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Tai Chi may reduce stroke risk

February 22, 2017

Weekly Tai Chi exercise sessions may reduce stroke risk by lowering high blood pressure and increasing the good cholesterol, or high-density lipoprotein (HDL), according to research presented at the American Stroke Association's International Stroke Conference 2017.

Researchers studied how Tai Chi compared to brisk walking for reducing stroke risk in 246 adults with known stroke risk factors, including high blood pressure. Participants were randomly assigned to a group that participated in two 60-minute Tai Chi sessions each week; a walking group that walked briskly for 30 minutes every day; or a control group, which was told to maintain the activities they were doing before the study.

At three months into the assigned activities, researchers found:

The Tai Chi group had notably greater reductions of 10.25 mm Hg in systolic (upper number) and 6.5 mm Hg in diastolic (lower number) blood pressure measurements than those in the control group.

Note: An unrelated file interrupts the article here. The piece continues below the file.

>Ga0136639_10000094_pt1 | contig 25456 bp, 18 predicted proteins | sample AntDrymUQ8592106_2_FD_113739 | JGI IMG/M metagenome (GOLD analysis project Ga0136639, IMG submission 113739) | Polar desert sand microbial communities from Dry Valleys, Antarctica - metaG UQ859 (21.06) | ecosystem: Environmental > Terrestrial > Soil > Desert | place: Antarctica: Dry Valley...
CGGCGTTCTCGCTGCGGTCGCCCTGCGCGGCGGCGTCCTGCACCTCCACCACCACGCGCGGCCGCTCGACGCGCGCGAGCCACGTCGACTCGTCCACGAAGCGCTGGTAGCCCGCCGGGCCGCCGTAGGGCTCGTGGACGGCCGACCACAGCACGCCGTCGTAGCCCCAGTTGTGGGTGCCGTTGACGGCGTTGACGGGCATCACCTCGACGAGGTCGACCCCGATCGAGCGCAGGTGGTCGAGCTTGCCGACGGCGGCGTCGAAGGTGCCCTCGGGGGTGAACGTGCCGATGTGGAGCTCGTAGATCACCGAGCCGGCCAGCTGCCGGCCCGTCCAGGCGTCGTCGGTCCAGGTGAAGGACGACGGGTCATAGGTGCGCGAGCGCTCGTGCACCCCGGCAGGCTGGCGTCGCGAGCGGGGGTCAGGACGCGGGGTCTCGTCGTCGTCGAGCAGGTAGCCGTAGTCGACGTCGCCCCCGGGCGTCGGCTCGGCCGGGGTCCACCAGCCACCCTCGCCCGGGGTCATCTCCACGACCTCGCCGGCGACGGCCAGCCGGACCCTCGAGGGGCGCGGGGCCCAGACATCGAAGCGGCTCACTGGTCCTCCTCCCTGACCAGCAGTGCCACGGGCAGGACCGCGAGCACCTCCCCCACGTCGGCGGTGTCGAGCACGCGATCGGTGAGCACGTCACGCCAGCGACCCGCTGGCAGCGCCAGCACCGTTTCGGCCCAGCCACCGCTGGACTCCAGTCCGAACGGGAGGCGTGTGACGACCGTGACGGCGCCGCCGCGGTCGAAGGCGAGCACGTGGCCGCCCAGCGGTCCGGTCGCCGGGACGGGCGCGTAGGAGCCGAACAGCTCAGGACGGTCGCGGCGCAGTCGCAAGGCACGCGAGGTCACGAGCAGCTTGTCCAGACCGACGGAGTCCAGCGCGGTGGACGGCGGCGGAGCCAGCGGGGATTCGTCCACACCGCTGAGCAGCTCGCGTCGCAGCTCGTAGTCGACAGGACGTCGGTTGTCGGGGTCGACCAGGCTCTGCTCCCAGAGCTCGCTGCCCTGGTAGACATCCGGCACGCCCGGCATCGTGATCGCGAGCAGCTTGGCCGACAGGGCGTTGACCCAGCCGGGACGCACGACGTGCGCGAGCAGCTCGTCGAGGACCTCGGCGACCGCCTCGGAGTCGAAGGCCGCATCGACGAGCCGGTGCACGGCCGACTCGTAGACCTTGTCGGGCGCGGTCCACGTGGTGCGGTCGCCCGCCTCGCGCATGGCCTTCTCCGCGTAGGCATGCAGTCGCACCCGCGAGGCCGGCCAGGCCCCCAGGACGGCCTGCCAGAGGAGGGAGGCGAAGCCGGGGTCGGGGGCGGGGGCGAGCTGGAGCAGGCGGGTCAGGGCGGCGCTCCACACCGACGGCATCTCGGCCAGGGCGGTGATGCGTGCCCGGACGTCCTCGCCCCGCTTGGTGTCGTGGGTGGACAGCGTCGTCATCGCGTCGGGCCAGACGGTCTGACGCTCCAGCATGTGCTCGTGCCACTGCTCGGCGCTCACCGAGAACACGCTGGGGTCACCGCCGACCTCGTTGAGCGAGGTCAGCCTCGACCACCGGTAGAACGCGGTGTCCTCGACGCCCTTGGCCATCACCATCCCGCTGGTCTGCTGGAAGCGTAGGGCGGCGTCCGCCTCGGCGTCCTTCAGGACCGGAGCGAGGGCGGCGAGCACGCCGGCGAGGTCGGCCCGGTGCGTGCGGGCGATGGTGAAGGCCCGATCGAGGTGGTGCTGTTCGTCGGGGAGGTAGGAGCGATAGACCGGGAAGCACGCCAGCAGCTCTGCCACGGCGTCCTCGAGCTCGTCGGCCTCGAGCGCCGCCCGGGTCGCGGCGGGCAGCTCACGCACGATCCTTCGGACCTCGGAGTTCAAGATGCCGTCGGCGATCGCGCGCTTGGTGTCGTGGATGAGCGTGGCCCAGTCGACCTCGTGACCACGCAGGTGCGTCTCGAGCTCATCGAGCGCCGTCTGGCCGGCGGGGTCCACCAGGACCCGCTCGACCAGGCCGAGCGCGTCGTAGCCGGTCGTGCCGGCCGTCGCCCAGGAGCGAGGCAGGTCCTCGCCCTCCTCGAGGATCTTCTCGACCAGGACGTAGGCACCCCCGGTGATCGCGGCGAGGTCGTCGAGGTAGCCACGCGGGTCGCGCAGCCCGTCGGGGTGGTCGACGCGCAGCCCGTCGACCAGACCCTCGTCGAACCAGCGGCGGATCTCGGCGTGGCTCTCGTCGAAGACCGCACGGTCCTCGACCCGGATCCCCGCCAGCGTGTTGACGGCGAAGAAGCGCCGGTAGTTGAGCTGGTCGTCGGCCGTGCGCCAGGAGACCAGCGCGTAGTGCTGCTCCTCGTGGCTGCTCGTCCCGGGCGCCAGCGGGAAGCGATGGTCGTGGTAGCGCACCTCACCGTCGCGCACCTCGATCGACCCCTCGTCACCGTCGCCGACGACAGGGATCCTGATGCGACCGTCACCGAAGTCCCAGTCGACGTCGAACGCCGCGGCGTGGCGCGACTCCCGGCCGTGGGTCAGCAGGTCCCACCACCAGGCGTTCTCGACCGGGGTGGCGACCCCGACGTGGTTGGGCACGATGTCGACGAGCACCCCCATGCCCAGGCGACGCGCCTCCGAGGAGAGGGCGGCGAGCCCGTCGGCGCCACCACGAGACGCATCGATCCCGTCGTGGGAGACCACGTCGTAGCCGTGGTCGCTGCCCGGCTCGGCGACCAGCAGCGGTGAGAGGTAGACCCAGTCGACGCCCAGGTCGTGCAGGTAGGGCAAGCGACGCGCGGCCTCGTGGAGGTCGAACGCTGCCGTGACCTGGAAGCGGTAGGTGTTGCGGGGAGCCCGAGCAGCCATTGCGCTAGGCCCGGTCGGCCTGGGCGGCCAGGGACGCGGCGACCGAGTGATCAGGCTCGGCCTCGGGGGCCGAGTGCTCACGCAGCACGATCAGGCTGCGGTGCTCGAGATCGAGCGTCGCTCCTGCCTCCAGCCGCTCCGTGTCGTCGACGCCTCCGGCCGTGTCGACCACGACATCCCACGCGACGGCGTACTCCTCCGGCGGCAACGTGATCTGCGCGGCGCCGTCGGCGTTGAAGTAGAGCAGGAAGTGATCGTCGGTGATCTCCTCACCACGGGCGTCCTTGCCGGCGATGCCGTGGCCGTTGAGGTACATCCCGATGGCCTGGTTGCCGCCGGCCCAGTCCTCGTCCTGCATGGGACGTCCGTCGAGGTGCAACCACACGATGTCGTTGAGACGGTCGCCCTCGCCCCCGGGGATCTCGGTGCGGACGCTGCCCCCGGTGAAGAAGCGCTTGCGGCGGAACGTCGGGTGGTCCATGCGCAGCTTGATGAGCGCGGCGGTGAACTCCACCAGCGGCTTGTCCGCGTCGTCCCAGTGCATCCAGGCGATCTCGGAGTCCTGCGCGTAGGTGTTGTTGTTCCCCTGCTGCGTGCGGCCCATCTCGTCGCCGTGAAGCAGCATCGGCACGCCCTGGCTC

The Tai Chi group also had an average 0.16 millimole (mmol/L) increase in HDL, compared to the control group.

There were no notable differences in blood pressure or HDL in the walking group.

None of the groups experienced notable changes in total cholesterol, blood sugar levels, body mass index, waist circumference or body fat percentage.

A study longer than three months is needed to monitor the effects of continuing Tai Chi and brisk walking for stroke prevention, researchers suggested.
-end-
Aileen W. Chan, Ph.D., The Chinese University of Hong Kong, Shatin, Hong Kong.

Note: Actual presentation is 6:15 p.m. CT/7:15 p.m. ET, Wednesday, Feb. 22, 2017 in Hall E.

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Follow news from the American Stroke Association's International Stroke Conference 2017 via Twitter: @HeartNews #ISC17. Statements and conclusions of study authors that are presented at American Stroke Association scientific meetings are solely those of the study authors and do not necessarily reflect association policy or position. The association makes no representation or warranty as to their accuracy or reliability. The association receives funding primarily from individuals; foundations and corporations (including pharmaceutical, device manufacturers and other companies) also make donations and fund specific association programs and events. The association has strict policies to prevent these relationships from influencing the science content. Revenues from pharmaceutical and device corporations are available at http://www.heart.org/corporatefunding.

American Heart Association

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